Roll Your Carry-On Right Off a Cliff
WHY YOU SHOULD CARE
Because snapped ankles and head trauma suck.
My friend John turns white four days before any flight — and green two days later. But an MIT scientist once explained to me that I’d have to fly every day for 10,000 years to be in with a real chance of crashing, so it’s not the flying that fuels my fear so much as the thought of going down … before the flight. I’m afraid of the bombs gliding along floors of airports around the world, just waiting to trip up some 3 billion passengers a year. Air and railway terminals are full of them, and yet nobody runs screaming.
The objectionable horror? The rolling carry-on bag.
I’m declaring a shoulder-strap revolution and demanding that millions of time bombs get rolled out from underfoot.
Yes, I know. They’re cute, colorful — sometimes polka-dotted — and ever so handy. A few of the kiddie varieties even light up. And they carry everything, from clothing, laptops and books to my cousin’s dumbbells and divers’ weight belts. They’ve replaced the modest purse, backpack and briefcase, enabling us to schlep heavy loads at breakneck speeds inside their 14-by-22-by-9-inch frames. Which would be fine if these vehicles hung harmlessly from hands, shoulders or even teeth. But, instead, their 2-foot handles put their wheels far away from their owners and in closer contact with countless others, who have no control over how, when or where they swing.
This, says Virginia lawyer Doug Landau, who specializes in transport injury, “makes them dangerous because they’re moving wrecking balls.” Rugby players know they must aim low to take out opponents, and OZY’s own martial arts expert, Eugene Robinson, agrees, noting that “anything from the knees on down … [means] someone’s going to be hitting the floor.”
Travelers are starting to speak up about the danger, with a third of British passengers admitting that they’ve been hurt inside airport terminals — half of them by luggage, some of them by tripping over bags. Airports, after all, are confusing places, where everyone’s wandering around with their chins cast skyward, staring at acres of digital signs overhead. And they’re prone to change direction at a moment’s notice, with their bags flying around like loose trailers on a lawless interstate.
Requests for injury figures from the big airports — Heathrow, Dulles, Atlanta, the NYC hubs — and even London’s King’s Cross railway station didn’t get me far. But Landau agrees that I may be on to something. Though he hasn’t had any cases related to in-terminal tripping over other people’s suitcases, it “probably happens much more frequently than is reported,” he says, noting that airport incidents go undocumented a lot. Folks don’t stop to fill out reports “because they’re trying to catch a plane, a connection or a ride home,” Landau says. Or because they’re embarrassed. And to bolster my case, he offers, “I’ve seen them cause near-falls several times recently.”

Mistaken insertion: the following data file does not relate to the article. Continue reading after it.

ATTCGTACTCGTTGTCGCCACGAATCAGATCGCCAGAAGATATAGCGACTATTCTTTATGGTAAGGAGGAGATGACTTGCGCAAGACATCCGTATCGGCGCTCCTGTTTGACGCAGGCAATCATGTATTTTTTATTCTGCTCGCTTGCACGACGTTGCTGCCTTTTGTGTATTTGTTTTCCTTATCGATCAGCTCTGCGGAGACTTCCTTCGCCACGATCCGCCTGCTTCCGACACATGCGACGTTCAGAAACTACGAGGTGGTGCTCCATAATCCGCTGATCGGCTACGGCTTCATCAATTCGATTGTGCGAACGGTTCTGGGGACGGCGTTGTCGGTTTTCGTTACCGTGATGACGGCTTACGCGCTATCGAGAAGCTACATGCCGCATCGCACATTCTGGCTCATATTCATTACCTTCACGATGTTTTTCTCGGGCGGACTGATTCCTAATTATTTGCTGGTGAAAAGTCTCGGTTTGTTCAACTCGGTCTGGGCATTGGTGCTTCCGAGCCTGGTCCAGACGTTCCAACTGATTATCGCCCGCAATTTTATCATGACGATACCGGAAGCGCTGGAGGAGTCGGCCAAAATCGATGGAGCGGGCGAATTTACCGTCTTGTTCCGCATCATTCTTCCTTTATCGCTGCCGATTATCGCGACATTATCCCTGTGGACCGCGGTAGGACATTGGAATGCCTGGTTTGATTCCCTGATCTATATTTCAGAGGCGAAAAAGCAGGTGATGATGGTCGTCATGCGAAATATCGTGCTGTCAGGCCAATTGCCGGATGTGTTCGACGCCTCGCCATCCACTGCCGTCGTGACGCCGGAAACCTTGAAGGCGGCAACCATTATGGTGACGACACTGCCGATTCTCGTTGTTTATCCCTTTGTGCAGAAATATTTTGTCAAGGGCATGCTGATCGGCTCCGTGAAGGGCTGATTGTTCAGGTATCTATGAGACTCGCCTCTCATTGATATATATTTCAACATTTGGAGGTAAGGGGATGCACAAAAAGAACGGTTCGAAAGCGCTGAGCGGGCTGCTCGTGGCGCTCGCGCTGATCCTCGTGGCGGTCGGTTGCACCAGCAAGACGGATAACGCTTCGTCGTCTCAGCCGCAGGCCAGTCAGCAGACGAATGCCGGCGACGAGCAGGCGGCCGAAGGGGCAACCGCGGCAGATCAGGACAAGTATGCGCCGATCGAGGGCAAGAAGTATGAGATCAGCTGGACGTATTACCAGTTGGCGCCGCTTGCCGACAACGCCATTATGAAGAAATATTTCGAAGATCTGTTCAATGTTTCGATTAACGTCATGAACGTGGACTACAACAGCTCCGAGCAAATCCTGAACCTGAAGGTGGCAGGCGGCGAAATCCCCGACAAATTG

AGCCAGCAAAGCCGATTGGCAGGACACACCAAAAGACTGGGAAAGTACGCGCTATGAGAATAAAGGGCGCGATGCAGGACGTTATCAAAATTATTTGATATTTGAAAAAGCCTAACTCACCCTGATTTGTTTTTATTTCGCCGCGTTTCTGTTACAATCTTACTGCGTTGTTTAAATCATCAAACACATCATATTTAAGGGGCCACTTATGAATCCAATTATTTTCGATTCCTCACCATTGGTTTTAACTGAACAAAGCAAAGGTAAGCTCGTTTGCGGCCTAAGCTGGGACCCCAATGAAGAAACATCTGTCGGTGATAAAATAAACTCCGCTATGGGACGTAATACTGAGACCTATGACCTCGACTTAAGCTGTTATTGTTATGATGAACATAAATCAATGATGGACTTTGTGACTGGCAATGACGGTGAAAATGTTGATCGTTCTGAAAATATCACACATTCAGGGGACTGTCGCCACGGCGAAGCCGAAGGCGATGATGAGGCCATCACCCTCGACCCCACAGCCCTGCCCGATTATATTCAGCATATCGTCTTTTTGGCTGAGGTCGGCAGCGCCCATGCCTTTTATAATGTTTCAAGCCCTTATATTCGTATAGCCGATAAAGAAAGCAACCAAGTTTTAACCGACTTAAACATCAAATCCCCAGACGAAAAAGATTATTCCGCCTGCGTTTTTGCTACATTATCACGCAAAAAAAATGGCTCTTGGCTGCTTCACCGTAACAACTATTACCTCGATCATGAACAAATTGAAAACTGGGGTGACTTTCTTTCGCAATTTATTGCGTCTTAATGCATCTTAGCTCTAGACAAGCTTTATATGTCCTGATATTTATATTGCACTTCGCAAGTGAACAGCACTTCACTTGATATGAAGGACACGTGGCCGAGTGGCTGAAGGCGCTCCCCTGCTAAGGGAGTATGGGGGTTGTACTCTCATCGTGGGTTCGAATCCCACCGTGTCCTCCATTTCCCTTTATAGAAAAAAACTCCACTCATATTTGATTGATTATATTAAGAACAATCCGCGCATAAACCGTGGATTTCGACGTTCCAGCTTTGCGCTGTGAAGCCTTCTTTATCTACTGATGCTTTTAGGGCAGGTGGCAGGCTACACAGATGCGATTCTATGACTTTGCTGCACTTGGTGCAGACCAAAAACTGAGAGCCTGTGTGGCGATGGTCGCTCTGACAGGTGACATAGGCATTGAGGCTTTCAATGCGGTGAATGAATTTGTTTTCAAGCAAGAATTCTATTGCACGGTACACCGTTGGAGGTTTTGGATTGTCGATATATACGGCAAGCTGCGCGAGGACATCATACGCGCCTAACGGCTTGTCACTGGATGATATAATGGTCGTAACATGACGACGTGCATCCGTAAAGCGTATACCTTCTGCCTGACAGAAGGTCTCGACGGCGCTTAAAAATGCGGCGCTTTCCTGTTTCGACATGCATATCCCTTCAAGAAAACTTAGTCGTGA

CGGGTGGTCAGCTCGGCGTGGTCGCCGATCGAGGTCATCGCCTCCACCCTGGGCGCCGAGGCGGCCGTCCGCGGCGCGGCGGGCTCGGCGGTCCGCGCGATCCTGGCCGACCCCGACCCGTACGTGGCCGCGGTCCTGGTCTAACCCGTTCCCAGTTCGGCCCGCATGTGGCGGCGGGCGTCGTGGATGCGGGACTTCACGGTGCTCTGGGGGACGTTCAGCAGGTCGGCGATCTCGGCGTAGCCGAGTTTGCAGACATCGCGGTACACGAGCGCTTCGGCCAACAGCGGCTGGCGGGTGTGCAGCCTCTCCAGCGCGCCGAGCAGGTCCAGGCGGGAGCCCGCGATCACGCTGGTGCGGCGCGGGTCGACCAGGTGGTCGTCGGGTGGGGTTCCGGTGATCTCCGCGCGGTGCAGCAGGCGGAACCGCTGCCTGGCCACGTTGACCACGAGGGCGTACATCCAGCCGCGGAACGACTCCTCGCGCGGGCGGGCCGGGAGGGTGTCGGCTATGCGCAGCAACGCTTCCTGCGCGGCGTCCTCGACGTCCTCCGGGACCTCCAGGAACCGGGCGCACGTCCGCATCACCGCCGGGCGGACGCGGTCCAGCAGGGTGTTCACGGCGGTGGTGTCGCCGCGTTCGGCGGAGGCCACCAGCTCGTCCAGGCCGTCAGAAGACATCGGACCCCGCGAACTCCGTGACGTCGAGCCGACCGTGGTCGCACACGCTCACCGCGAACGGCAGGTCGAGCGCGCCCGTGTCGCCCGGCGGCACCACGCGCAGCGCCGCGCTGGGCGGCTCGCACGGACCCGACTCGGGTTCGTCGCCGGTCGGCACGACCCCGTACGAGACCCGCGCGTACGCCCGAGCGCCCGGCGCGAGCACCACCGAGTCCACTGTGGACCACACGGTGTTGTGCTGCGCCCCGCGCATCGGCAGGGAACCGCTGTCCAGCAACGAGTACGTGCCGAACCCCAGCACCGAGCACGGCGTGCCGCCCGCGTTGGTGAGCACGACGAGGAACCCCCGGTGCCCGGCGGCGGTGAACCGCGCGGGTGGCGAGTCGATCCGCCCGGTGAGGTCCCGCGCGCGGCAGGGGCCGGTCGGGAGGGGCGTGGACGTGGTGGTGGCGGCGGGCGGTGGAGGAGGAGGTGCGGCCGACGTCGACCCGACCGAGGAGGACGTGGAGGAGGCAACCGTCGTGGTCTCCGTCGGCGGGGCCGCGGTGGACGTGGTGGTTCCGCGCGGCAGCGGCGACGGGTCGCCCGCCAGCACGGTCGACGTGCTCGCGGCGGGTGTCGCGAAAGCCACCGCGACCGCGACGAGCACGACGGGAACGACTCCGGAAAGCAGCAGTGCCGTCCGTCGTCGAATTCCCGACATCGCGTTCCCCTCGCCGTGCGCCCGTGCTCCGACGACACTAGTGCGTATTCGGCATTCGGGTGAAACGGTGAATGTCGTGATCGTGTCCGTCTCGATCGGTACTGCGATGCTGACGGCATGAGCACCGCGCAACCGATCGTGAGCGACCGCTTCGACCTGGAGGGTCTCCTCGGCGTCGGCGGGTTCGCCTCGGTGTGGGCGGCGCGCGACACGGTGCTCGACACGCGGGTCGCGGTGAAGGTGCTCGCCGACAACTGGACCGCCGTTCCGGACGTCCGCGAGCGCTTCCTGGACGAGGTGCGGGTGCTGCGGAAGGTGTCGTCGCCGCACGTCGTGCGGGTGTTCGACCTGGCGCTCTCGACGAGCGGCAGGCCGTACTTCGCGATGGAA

New York City injury lawyer Abram Bohrer agrees that rollerbags are hazardous, but not for trip-and-fall reasons. “I think that the bigger health hazard … is bags falling from overhead,” he says, referring to the “dozens and dozens of calls a month” his firm receives on the subject. Landau admits this makes up the bulk of his cases too, along with airline staff injuries linked to helping passengers hoist their luggage. Thirty years ago, he says, it was tray and drink carts causing the most injuries; today it’s the ubiquitous rolling bag.
Flight attendants have been concerned by such injuries for years, and while sizes were reined in slightly by some airlines last year, they’ll do little to stop grandma from filling her carry-on with photo albums and then asking for a bit of help lifting the bag. Worldwide, there were an estimated 3.2 billion air passengers in 2014, up from 2 billion just six years earlier. Multiply all those dive belts and photo albums by the skyrocketing passenger rates, and we have ourselves an epidemic. As volume increases and we “pack more people into the same space, invariably more injuries occur,” Bohrer says.
So it’s time to start packing the old-fashioned way: lighter. Carry-ons should include pill boxes, diapers and crosswords — not 30 pounds of dumbbells, several changes of clothes or buoyancy aids. Dust off your backpacks, duffels, satchels and giant handbags, because I’m declaring a shoulder-strap revolution and demanding that millions of time bombs get rolled out from underfoot. Today. And I don’t want to hear about your aching back.
Tell us: Are rollerbags a scourge?